When Our Local Libraries Closed, Here's How We Designed Our Own

What would you do if your city announced it would close 19 out of 25 local libraries? Protest, complain, become a cynic, or take action and create something new? A group of residents from Rotterdam chose the latter when we learned that our libraries would be closing by the end of 2012.

We saw the situation as a cultural and social disaster. We quickly devised a strategy in which we invited people from the neighborhood to tell us what their ideal "reading room" would look like, and what they would be willing to do to make it happen. These conversations led to a whole range of ideas, and helped us envision what the reading room could be. The meetings also started building a community that could work together to make the idea real.

To test out whether the ideas we generated during our conversations could work—but also as a way of showing doubters that it could actually be done—we organized a five-day festival last November. Every day of the festival was given a theme: learning, reading, reading aloud, meeting, and sharing. Through the program, we showed what the possibilities of the reading room were.

We found a former hammam that had been empty for a couple of years, and turned it into a pleasant public space in which you could drink coffee and tea, read newspapers, choose from 1500 books, work on computers or via wi-fi, and just sit and enjoy the space.

An important element in the way we work is that we bring together what we can get our hands on—whether it’s people, spaces, stuff, ideas, or money—and with the help of a lot of energy, enthusiasm, and craftsmanship from volunteers, we turn it into something of quality.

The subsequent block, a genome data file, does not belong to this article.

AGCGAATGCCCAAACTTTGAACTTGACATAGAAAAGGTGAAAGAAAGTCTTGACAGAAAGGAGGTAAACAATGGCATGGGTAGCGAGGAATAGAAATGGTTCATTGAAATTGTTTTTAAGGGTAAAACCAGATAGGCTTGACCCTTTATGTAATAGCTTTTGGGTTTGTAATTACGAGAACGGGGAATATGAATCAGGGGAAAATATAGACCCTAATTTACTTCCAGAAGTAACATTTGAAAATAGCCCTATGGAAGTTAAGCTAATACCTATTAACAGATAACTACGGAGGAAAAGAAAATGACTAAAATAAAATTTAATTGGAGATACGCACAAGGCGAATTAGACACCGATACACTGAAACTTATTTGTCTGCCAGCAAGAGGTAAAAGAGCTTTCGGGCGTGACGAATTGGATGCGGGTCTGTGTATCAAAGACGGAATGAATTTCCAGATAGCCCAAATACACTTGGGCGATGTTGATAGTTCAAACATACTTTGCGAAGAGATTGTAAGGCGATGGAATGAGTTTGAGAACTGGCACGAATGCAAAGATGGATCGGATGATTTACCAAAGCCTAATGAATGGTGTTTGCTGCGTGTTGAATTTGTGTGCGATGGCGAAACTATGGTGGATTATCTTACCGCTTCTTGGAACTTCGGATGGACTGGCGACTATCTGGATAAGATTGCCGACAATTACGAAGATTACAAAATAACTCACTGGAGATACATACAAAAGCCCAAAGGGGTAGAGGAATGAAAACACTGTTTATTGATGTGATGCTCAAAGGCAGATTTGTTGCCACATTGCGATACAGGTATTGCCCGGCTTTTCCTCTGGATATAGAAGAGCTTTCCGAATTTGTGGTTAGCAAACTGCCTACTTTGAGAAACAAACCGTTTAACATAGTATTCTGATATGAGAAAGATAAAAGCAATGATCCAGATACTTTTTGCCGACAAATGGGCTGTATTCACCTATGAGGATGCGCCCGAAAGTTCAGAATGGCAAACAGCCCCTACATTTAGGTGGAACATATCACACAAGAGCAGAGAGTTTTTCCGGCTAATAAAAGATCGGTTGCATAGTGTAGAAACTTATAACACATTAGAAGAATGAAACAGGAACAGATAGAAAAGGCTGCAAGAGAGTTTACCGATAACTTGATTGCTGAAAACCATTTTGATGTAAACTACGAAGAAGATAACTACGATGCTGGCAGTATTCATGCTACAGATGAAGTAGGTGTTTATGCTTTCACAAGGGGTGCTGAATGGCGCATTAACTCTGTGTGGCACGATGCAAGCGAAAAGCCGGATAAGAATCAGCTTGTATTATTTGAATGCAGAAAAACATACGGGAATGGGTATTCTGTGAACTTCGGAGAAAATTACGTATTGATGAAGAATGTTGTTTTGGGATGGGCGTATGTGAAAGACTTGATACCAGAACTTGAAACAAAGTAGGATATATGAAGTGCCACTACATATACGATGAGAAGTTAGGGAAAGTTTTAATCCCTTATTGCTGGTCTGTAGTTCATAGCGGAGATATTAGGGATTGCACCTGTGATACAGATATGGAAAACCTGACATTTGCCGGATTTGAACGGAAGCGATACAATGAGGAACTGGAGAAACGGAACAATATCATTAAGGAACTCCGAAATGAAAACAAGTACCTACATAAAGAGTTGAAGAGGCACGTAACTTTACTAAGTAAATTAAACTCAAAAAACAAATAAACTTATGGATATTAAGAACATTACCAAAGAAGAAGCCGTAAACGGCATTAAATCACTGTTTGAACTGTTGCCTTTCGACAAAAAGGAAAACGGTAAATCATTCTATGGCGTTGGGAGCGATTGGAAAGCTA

Over the course of the last few months, a graphic designer, a website developer, and an interior designer helped us create a high-quality basic infrastructure on which we can build the reading room. We think this helps ensure the project has the most impact. It makes the people who work with us ambitious, too, and makes it appealing to a lot of people. You want to go to something inviting and shows that the project team put in an effort.

After the festival, we quickly decided that we wanted to continue with the project. Not only because of the great reactions we got to the place and the program, but also because around 150 people said they would be willing to do something to help continue the reading room. So, as of February 5, we're open five days a week, and still offer books, five newspapers, computers and wi-fi, good coffee, and nice spaces to read and work. We also have a still-developing program for creatives, readers, children, and many other groups.

In the coming year we'll be experimenting with further developing the reading room into a high-quality public meeting space maintained and programmed by people.

This post is part of the GOOD community's 50 Building Blocks of Citizenship. This week: Get a Library Card. Follow along, join the discussion, and share your experience at #goodcitizen.

Images courtesy of Maurice Specht and Tineke de Lange

Julian Meehan

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Translated from Swedish, "berg" means "mountain," so it may feel fated that a young woman with Viking blood in her veins and summit in her name would be at the helm. But let's go out on a limb and presume Thunberg, in keeping with most activists, would chafe at the notion of pre-ordained "destiny," and rightly so. Destiny is passive — it happens to you. It's also egomaniacal. Change, on the other hand, is active; you have to fight. And it is humble. "We need to get angry and understand what is at stake," Thunberg declared. "And then we need to transform that anger into action."

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RELATED: Greta Thunberg urges people to turn to nature to combat climate change

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